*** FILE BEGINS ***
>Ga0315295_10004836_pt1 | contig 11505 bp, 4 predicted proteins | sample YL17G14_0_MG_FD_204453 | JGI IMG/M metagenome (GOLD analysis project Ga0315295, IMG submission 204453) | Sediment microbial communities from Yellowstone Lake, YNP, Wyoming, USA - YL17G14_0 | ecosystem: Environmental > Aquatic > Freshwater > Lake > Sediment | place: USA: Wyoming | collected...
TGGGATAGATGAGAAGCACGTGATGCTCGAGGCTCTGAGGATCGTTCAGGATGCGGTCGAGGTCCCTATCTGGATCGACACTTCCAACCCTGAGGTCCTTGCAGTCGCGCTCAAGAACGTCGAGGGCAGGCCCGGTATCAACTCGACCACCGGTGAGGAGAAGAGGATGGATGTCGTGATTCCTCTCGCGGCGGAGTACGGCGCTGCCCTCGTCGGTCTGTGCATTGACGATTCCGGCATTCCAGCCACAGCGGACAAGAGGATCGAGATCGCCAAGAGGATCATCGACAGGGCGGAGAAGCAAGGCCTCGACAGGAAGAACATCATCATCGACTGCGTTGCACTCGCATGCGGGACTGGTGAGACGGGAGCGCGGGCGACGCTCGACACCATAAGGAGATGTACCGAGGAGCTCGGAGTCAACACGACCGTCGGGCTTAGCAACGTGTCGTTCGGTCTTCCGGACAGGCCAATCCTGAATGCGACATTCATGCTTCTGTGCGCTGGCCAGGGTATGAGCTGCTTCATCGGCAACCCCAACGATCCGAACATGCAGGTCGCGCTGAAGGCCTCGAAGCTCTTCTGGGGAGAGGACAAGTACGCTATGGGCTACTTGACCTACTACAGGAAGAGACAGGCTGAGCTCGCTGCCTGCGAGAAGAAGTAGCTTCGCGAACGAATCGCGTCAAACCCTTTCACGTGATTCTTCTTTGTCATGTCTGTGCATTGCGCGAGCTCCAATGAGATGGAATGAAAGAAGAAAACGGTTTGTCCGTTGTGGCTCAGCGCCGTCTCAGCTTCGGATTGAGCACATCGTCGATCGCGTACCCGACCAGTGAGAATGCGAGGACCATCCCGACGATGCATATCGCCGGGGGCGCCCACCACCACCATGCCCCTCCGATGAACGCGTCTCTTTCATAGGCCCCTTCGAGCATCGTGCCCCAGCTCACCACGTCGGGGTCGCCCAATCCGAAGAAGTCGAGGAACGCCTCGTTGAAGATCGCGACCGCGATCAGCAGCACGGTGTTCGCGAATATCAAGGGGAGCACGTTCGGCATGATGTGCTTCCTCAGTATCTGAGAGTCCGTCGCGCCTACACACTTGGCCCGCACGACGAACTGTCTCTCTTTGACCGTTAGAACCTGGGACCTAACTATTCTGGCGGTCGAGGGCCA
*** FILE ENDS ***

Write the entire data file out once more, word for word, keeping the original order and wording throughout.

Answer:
>Ga0315295_10004836_pt1 | contig 11505 bp, 4 predicted proteins | sample YL17G14_0_MG_FD_204453 | JGI IMG/M metagenome (GOLD analysis project Ga0315295, IMG submission 204453) | Sediment microbial communities from Yellowstone Lake, YNP, Wyoming, USA - YL17G14_0 | ecosystem: Environmental > Aquatic > Freshwater > Lake > Sediment | place: USA: Wyoming | collected...
TGGGATAGATGAGAAGCACGTGATGCTCGAGGCTCTGAGGATCGTTCAGGATGCGGTCGAGGTCCCTATCTGGATCGACACTTCCAACCCTGAGGTCCTTGCAGTCGCGCTCAAGAACGTCGAGGGCAGGCCCGGTATCAACTCGACCACCGGTGAGGAGAAGAGGATGGATGTCGTGATTCCTCTCGCGGCGGAGTACGGCGCTGCCCTCGTCGGTCTGTGCATTGACGATTCCGGCATTCCAGCCACAGCGGACAAGAGGATCGAGATCGCCAAGAGGATCATCGACAGGGCGGAGAAGCAAGGCCTCGACAGGAAGAACATCATCATCGACTGCGTTGCACTCGCATGCGGGACTGGTGAGACGGGAGCGCGGGCGACGCTCGACACCATAAGGAGATGTACCGAGGAGCTCGGAGTCAACACGACCGTCGGGCTTAGCAACGTGTCGTTCGGTCTTCCGGACAGGCCAATCCTGAATGCGACATTCATGCTTCTGTGCGCTGGCCAGGGTATGAGCTGCTTCATCGGCAACCCCAACGATCCGAACATGCAGGTCGCGCTGAAGGCCTCGAAGCTCTTCTGGGGAGAGGACAAGTACGCTATGGGCTACTTGACCTACTACAGGAAGAGACAGGCTGAGCTCGCTGCCTGCGAGAAGAAGTAGCTTCGCGAACGAATCGCGTCAAACCCTTTCACGTGATTCTTCTTTGTCATGTCTGTGCATTGCGCGAGCTCCAATGAGATGGAATGAAAGAAGAAAACGGTTTGTCCGTTGTGGCTCAGCGCCGTCTCAGCTTCGGATTGAGCACATCGTCGATCGCGTACCCGACCAGTGAGAATGCGAGGACCATCCCGACGATGCATATCGCCGGGGGCGCCCACCACCACCATGCCCCTCCGATGAACGCGTCTCTTTCATAGGCCCCTTCGAGCATCGTGCCCCAGCTCACCACGTCGGGGTCGCCCAATCCGAAGAAGTCGAGGAACGCCTCGTTGAAGATCGCGACCGCGATCAGCAGCACGGTGTTCGCGAATATCAAGGGGAGCACGTTCGGCATGATGTGCTTCCTCAGTATCTGAGAGTCCGTCGCGCCTACACACTTGGCCCGCACGACGAACTGTCTCTCTTTGACCGTTAGAACCTGGGACCTAACTATTCTGGCGGTCGAGGGCCA